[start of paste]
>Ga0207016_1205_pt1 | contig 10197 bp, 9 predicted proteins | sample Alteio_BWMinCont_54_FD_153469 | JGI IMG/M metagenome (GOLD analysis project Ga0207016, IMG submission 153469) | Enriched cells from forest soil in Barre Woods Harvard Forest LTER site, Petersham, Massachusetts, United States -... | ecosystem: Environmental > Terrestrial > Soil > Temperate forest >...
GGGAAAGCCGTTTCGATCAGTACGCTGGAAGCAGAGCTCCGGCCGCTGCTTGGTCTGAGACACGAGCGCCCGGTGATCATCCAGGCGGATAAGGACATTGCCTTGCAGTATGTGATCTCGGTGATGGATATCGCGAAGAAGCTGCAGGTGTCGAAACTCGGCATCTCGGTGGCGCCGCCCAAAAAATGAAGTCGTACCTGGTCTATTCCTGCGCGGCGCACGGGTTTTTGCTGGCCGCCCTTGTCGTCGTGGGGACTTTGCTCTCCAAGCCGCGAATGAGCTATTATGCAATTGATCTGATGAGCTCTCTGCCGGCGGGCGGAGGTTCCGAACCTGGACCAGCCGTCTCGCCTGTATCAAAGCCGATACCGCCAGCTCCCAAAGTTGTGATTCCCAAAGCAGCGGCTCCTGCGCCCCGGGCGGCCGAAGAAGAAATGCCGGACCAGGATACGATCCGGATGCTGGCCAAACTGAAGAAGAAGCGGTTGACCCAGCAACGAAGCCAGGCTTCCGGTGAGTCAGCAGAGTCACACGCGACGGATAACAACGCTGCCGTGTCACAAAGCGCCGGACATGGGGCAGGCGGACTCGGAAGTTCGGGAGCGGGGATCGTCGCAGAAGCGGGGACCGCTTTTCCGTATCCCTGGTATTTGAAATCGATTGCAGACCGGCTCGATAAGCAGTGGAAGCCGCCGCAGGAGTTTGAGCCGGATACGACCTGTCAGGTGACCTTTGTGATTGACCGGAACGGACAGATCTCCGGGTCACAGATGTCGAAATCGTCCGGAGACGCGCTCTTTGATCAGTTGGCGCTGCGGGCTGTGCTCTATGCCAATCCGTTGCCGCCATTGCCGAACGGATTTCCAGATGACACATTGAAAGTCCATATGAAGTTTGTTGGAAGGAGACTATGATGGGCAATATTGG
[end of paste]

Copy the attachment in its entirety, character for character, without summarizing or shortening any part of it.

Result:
>Ga0207016_1205_pt1 | contig 10197 bp, 9 predicted proteins | sample Alteio_BWMinCont_54_FD_153469 | JGI IMG/M metagenome (GOLD analysis project Ga0207016, IMG submission 153469) | Enriched cells from forest soil in Barre Woods Harvard Forest LTER site, Petersham, Massachusetts, United States -... | ecosystem: Environmental > Terrestrial > Soil > Temperate forest >...
GGGAAAGCCGTTTCGATCAGTACGCTGGAAGCAGAGCTCCGGCCGCTGCTTGGTCTGAGACACGAGCGCCCGGTGATCATCCAGGCGGATAAGGACATTGCCTTGCAGTATGTGATCTCGGTGATGGATATCGCGAAGAAGCTGCAGGTGTCGAAACTCGGCATCTCGGTGGCGCCGCCCAAAAAATGAAGTCGTACCTGGTCTATTCCTGCGCGGCGCACGGGTTTTTGCTGGCCGCCCTTGTCGTCGTGGGGACTTTGCTCTCCAAGCCGCGAATGAGCTATTATGCAATTGATCTGATGAGCTCTCTGCCGGCGGGCGGAGGTTCCGAACCTGGACCAGCCGTCTCGCCTGTATCAAAGCCGATACCGCCAGCTCCCAAAGTTGTGATTCCCAAAGCAGCGGCTCCTGCGCCCCGGGCGGCCGAAGAAGAAATGCCGGACCAGGATACGATCCGGATGCTGGCCAAACTGAAGAAGAAGCGGTTGACCCAGCAACGAAGCCAGGCTTCCGGTGAGTCAGCAGAGTCACACGCGACGGATAACAACGCTGCCGTGTCACAAAGCGCCGGACATGGGGCAGGCGGACTCGGAAGTTCGGGAGCGGGGATCGTCGCAGAAGCGGGGACCGCTTTTCCGTATCCCTGGTATTTGAAATCGATTGCAGACCGGCTCGATAAGCAGTGGAAGCCGCCGCAGGAGTTTGAGCCGGATACGACCTGTCAGGTGACCTTTGTGATTGACCGGAACGGACAGATCTCCGGGTCACAGATGTCGAAATCGTCCGGAGACGCGCTCTTTGATCAGTTGGCGCTGCGGGCTGTGCTCTATGCCAATCCGTTGCCGCCATTGCCGAACGGATTTCCAGATGACACATTGAAAGTCCATATGAAGTTTGTTGGAAGGAGACTATGATGGGCAATATTGG